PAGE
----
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Part 1 | Part 2 | Part 3Part 4Part 5Part 6Part 7Part 8Part 9 | Part 10

February 18, 2014
A Miracle Observed: An Introduction


The following is the first in a ten-part series I am writing on my and my family’s experience and response to my Mom’s stroke following a brain aneurysm. This series is for a writing course I am currently enrolled in and will last for five weeks (two posts each week). In this series I’ll describe my perspective on what the weeks following this injury were like for all of us, how we responded and what moving on will be like.

There is much to be encouraged about in this story, but I won’t pretend that it’s all puppies and daisies. I could sit here and pretend that I understand what this all means, and you likely wouldn’t be any wiser. But part of personal reflection as a writer is being honest with yourself and your audience. Everything you read here is exactly how I feel.

As a fair warning, these posts will be very personal. To be honest, you really aren’t the primary audience for all this reflection. I am. I’ve wanted to write something about this experience for quite some time, but just haven’t had the reason to do so until now. Sure I’ll get a grade for this, but to be honest, I really couldn’t care less. I’m hoping that this reflection will help me to understand what this all means and how I should respond. This is as much (if not more so) me thinking “aloud” as it is me writing a post for you to read.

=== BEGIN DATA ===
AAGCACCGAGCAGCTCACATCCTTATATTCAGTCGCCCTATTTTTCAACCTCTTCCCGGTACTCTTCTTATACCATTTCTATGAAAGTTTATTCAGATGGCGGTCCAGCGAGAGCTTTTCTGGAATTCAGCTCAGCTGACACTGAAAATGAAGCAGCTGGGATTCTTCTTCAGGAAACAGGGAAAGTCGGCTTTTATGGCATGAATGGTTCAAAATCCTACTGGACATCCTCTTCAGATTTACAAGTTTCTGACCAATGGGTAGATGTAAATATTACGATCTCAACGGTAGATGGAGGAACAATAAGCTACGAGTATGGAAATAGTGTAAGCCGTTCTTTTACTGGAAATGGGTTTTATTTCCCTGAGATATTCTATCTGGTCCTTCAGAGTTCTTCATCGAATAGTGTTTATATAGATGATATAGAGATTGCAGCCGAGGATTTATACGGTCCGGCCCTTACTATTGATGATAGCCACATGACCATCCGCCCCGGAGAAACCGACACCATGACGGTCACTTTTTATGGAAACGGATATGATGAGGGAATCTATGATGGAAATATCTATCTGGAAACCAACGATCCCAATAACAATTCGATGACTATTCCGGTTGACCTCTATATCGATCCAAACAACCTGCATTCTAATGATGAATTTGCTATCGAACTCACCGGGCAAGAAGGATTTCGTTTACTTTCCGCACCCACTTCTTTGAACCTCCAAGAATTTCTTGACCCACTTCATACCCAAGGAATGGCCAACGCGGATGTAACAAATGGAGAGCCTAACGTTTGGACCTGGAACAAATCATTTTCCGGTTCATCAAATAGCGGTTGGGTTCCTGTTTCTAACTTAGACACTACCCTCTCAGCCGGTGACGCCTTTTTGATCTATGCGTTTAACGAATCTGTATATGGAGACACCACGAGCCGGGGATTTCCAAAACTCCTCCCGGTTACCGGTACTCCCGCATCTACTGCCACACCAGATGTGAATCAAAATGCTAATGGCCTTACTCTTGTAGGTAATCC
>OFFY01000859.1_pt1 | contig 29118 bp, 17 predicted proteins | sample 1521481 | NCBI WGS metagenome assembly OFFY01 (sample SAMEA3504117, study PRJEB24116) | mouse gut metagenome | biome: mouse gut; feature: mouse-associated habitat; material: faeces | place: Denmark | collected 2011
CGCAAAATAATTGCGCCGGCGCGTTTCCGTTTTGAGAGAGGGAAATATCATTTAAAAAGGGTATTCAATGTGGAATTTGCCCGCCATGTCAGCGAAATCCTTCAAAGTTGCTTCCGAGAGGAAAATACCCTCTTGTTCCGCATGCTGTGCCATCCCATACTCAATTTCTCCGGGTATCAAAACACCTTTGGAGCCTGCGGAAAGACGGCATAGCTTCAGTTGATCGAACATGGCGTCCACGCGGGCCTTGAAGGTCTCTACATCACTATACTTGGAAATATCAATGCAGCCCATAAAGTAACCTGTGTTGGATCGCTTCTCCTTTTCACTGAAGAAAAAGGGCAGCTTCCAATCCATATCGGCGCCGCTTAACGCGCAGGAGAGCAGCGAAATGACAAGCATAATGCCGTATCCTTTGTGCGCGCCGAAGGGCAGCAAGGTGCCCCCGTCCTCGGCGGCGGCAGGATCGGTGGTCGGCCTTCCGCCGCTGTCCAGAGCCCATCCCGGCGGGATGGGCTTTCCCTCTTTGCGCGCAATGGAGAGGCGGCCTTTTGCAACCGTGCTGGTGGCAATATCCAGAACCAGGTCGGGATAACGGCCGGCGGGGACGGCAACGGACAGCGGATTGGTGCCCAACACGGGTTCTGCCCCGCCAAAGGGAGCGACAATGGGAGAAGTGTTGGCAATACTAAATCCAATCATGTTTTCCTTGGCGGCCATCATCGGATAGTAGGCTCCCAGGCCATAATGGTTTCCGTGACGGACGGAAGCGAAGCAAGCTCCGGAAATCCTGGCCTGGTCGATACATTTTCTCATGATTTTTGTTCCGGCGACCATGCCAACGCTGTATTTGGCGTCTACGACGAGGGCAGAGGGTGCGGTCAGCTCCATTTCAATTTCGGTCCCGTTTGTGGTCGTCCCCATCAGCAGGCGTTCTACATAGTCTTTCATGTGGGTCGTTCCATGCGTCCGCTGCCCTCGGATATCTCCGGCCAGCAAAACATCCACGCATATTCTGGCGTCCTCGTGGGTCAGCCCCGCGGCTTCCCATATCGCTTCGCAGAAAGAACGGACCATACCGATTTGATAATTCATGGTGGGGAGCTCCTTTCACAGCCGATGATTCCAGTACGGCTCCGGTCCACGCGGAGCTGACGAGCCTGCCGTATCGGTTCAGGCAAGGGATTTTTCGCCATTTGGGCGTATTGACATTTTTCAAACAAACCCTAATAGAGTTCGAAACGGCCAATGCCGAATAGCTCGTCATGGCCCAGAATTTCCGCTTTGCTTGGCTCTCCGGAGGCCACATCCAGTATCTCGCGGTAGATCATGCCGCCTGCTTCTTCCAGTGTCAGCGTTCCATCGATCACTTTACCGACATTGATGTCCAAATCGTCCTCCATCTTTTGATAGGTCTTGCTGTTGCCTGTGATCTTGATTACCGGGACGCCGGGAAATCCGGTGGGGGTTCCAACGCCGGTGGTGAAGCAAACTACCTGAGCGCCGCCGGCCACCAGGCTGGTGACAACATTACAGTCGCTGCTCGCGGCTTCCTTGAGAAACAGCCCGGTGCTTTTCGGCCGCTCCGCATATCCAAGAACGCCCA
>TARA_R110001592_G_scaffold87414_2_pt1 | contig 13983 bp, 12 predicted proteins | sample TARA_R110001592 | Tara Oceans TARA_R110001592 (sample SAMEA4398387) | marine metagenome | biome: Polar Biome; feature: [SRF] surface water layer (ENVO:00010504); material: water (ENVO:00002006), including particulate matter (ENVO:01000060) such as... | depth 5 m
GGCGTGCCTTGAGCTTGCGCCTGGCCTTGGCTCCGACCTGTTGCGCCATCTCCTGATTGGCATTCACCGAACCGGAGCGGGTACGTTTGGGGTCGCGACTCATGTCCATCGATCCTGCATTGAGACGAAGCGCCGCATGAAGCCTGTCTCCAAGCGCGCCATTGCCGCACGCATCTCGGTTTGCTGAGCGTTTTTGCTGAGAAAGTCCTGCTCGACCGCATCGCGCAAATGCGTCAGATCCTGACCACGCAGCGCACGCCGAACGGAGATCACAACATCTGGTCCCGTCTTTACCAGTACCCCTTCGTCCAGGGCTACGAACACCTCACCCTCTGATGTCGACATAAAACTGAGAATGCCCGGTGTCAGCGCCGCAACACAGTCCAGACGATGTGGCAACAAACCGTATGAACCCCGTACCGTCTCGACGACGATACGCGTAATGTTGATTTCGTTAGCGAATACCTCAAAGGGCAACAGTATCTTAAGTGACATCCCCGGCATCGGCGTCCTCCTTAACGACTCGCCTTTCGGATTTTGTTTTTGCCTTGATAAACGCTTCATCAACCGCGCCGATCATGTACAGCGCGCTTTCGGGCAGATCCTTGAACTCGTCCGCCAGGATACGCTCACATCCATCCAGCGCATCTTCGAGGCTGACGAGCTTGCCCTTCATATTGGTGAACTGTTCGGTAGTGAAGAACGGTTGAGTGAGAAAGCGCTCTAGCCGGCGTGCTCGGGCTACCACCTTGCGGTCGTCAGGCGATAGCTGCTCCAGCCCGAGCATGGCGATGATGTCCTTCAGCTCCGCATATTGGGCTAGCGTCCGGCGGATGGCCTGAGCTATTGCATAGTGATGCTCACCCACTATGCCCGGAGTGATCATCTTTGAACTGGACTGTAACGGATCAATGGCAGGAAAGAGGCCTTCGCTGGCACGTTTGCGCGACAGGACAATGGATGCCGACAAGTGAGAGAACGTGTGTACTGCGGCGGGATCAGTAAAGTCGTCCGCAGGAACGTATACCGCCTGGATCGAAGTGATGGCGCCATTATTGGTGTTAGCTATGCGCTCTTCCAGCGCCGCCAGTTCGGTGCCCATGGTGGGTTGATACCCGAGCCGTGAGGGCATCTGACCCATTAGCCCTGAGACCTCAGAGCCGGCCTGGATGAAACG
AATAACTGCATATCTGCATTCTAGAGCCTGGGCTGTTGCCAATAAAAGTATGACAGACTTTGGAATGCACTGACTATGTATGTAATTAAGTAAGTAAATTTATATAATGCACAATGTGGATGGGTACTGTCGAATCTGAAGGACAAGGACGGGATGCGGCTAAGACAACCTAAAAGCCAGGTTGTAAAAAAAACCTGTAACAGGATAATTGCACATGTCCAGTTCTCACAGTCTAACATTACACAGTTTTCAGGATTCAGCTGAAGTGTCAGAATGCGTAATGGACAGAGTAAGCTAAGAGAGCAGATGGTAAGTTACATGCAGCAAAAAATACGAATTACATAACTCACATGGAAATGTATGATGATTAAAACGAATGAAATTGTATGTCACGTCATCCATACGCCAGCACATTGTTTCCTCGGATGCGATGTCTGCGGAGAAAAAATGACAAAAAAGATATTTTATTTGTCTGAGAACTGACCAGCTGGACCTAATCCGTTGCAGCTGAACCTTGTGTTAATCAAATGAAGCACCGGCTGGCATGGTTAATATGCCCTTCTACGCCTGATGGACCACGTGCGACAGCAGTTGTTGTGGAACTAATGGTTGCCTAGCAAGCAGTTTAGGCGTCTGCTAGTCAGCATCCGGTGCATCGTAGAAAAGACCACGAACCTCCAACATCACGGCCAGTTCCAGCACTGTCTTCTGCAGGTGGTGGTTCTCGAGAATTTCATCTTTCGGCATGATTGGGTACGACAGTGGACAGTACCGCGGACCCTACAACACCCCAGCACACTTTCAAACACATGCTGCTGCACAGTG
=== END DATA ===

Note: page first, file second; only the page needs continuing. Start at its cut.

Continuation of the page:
I apologize if reading something like this makes you uncomfortable or if it makes the next time we see each other even a little bit strange. This has been my life for the recent past, so when I had the opportunity to write about something for an extended period of time, there was never going to be anything else I was going to write about. I’m just trying to figure out what this all means. Thanks for understanding.

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I was sitting in the lounge in one of the dorms on the campus of Cedarville University, my southwestern Ohio home for the past four years. It was there, eight hours and 535 miles from my home in eastern Iowa, that I got the news.

I was watching a basketball game with a couple friends, completely absorbed in the ebb and flow of the contest. Completely absorbed, that is, until I got a text from my sister, Karen.

“Hey—pray for mom. Her neck got really stiff after church and then she couldn’t get up.”

Suddenly the basketball game meant very little to me. I stayed and watched the ending, because I didn’t know what else to do. What are you supposed to do when you’re that far away? I’ve never felt more numb or surprised.

That’s how it started. The start of a simple text message from my sister on Sunday, January 12, 2014, at 1:48 p.m. signaled the beginning of one of the most difficult, painful, trying months of my life. I don’t doubt that the rest of my family would describe it in the same way.